Monday, September 28, 2009

From the mouths of world leaders

An anecdote from Barack:
"I was up at the G20 -- just a little aside -- I was up at the G20, and some of you saw those big flags and all the world leaders come in and Michelle and I are shaking hands with them," the president said. "One of the leaders -- I won't mention who it was -- he comes up to me. We take the picture, we go behind.

"He says, 'Barack, explain to me this health care debate.'

"He says, 'We don't understand it. You're trying to make sure everybody has health care and they're putting a Hitler mustache on you -- I don't -- that doesn't make sense to me. Explain that to me.'"

Wednesday, September 23, 2009

With a name like Honeysuckle Weeks, she should have been in a James Bond film by now.

Yeah, I've been blogging a lot about stuff I'm buying. Just call it my little contribution to helping the economy.

Soon to be deposited it our mailbox is the DVD box set "Foyle's War: Series 1-5 - From Dunkirk to VE-Day". Mrs. Mosley is eagerly anticipating its arrival, but in the meantime she can read today's DVD Talk review of the set.

Sunday, September 20, 2009

A little Fiona is better than none.

I've been missing a lot of new releases lately. First, I'm blindsided by a new Wallace and Gromit short. Now, I find out that Fiona Apple contributed a few tracks to an album just released last week (entitled "The Best Is Yet To Come: The Songs Of Cy Coleman"). Needless to say, I'm ordering both of these this week.

Here's a nice little slideshow a Youtuber put together to the track "Why Try to Change Me Now":

Saturday, September 19, 2009

"High-Resolution Graphics": Try not to laugh.

A little story for those of you who can remember back far enough.

It was determined one Christmas that my parents were getting me a Commodore 64 for my big gift that year. Whether they told me early or I just weaseled it out of them I can't recall. At any rate, I convinced them to take me on a trip to the Orange Park Mall before Christmas so I could get my first game to play on the Commodore. So off we went to the "Electronics Boutique" (what an awesome store) for me to do some shopping.

What I ended up getting was "Adventureland: Saga #1"!

Now here's the thing. This post isn't so much a fond remembrance of my Commodore 64 in general or this game in particular (I remember a lot of my games fondly, but this one barely registers). No, this post is to demonstrate how much of a computer-ignorant dumbass I was.

When we got back to the car, I sat in the back seat and opened the thin plastic package holding the manual and the 5 1/4 floppy disk. Having not even gotten my hands on an actual computer yet, I didn't know how disks worked. Seeing the black plastic covering for the actual disk, I thought the purpose was to remove the covering to get at the disk. I recall being in that back seat at night with my parents driving home up Blanding boulevard and using my fingernails to pry at the tiny flaps and rivets that held the plastic case together.

Fortunately, I eventually discovered the true nature of floppy disks before I succeeded.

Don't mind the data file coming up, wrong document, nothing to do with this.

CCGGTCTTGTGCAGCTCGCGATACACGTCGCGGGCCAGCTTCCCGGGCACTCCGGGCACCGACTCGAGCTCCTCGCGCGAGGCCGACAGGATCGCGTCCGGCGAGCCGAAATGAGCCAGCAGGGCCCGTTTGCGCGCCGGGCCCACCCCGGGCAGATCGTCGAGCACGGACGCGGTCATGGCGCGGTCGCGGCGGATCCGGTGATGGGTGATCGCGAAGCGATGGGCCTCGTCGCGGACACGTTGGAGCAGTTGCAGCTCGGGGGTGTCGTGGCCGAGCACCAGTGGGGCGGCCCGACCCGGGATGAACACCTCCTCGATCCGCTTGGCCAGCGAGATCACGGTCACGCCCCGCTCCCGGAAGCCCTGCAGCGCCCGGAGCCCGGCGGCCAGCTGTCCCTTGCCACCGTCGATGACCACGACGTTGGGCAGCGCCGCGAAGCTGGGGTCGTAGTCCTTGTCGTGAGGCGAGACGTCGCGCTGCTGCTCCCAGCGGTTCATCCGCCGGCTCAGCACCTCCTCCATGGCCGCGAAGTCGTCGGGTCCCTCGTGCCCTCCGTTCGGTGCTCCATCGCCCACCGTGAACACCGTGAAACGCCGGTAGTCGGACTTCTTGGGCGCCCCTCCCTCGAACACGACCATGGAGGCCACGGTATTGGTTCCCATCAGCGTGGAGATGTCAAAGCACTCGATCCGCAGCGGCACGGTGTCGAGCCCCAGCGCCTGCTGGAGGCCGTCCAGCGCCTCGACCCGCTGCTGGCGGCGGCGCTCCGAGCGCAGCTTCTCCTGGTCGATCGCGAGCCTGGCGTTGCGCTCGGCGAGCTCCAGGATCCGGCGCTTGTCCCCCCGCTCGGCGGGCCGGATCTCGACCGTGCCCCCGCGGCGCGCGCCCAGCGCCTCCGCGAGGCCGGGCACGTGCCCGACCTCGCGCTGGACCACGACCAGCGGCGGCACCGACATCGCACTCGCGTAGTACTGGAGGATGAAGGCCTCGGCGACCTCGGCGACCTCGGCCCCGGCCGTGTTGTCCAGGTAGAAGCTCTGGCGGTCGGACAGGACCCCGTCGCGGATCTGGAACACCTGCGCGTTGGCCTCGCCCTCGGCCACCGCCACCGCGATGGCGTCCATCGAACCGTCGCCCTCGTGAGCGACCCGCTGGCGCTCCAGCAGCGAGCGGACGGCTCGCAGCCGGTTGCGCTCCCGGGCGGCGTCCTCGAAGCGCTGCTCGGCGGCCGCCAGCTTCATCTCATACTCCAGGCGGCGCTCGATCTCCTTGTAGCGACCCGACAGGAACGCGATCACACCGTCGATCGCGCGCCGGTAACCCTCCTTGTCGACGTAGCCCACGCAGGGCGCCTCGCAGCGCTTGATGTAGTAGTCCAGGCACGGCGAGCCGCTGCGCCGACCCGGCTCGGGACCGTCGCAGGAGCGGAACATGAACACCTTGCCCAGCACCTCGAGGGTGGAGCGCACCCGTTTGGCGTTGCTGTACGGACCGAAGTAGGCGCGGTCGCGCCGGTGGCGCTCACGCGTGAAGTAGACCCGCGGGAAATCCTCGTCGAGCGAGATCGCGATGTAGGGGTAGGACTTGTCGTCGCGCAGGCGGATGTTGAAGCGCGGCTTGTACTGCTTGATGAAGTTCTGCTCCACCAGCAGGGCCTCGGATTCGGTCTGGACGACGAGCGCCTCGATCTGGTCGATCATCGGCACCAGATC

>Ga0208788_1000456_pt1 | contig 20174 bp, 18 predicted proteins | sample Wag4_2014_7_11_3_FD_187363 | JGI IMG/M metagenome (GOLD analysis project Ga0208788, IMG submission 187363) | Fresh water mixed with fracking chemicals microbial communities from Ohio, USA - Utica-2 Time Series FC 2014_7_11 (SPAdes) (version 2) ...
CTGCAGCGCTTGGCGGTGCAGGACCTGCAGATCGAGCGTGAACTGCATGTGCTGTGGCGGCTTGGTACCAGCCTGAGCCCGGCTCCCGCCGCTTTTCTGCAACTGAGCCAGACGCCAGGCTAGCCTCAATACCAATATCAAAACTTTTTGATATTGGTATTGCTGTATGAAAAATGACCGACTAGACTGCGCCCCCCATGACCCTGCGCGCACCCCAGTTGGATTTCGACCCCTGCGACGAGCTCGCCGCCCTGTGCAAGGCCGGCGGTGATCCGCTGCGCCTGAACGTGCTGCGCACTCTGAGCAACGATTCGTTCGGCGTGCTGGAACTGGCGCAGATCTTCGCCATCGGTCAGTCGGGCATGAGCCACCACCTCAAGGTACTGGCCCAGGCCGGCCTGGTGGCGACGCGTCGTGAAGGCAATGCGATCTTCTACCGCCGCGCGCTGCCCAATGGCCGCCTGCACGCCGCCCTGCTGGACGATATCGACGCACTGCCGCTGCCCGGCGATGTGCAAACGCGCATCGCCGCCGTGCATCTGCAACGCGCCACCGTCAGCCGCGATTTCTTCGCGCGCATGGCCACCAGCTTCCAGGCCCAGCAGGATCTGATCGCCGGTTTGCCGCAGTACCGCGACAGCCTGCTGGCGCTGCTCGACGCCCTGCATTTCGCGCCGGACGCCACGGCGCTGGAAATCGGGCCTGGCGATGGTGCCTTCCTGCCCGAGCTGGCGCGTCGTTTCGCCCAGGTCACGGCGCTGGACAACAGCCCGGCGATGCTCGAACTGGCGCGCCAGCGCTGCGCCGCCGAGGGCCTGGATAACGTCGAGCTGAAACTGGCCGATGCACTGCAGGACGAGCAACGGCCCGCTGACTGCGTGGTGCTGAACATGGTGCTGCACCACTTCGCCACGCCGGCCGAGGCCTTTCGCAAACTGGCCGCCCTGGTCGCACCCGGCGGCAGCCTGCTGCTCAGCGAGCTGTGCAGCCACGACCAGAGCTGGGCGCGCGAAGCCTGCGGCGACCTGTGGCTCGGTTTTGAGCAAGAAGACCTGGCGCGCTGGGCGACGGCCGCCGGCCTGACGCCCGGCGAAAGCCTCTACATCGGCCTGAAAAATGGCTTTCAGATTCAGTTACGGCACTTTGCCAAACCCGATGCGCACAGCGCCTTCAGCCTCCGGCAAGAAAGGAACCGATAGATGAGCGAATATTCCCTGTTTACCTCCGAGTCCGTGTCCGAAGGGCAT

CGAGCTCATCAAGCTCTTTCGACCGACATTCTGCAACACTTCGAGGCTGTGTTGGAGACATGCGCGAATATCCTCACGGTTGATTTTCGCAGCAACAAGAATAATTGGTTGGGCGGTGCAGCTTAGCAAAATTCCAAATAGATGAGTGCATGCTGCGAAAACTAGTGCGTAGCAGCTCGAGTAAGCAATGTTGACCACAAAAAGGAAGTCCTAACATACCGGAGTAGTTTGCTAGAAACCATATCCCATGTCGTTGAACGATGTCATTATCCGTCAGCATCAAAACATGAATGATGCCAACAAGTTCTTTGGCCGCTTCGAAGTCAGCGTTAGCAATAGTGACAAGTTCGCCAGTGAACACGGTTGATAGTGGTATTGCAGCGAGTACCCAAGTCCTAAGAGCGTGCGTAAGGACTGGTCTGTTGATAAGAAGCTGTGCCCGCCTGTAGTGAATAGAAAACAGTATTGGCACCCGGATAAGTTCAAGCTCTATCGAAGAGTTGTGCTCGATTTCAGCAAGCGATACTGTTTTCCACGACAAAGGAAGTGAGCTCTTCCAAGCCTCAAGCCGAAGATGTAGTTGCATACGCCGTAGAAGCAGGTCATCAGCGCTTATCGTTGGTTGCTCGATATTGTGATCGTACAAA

Ah, memories. Anyway, in case you're interested, there's a Javascript version you can play online (minus the graphics). The simulation is pretty good and downright fool proof... even for this fool.

Friday, September 18, 2009

Wallace and Gromit in 'A Matter of Loaf and Death'

How did I miss this?

The damn thing was released in Britain last year and I had heard nothing about it. Now it's coming out on DVD in the States next Tuesday. I only have a handful of entertainment sites that I monitor, but a new Wallace and Gromit short should have come across my radar on at least one of them by now.

Suffice to say this is getting purchased next week, post-haste.

Wednesday, September 16, 2009

Glen Beck's own "Little Red Book"

Sunrise confession time, folks.

This past weekend, Mrs. Mosley, CC and I took a trip to Tallahassee to see some old friends and visit some old haunts of ours. It was a good weekend up until our final stop at Barnes and Noble before leaving town. This was the spot Mrs. Mosley and I first met, so it should have been a nostalgic reverie. Instead, I walked past a display featuring Glen Beck's latest book: "America's March to Socialism : Why We're One Step Closer to Giant Missile Parades".

Heaven knows I come across enough of this type of bile through my hours on the Internet, but somehow this singularly absurd and offensive title (that will none-the-less probably sell quite well) was the straw that broke the camel's back. It nagged at me all the way back to Jacksonville and really put me into a depression by that evening which lasted all the way to the following night.

I suppose the real reason why this title (and it's author) did this when the Coulters and the O'Reillys before it only annoyed me, is because that he fancies himself the head of a movement. It doesn't matter that the movement is minuscule compared to the force that elected Obama. As the summer's protests proved, decibel level sometime matters more than actual numbers. Beck considers himself some sort of modern day Howard Beale, and 50% of ad revenue be damned, he isn't going quietly.

Then I read an article over at Salon titled, "Meet the man who changed Glenn Beck's life". I urge you to read it now as it delves into the ten tons of crazy that Beck has immersed himself into. It's the McCarthy era all over again, folks, as Beck has patterned himself after a Red scare relic named W. Cleon Skousen. The man became so vilified in his time that even J Edgar Hoover and mainline conservatives couldn't stand him, yet Beck has taken up his banner and made his life's work his own.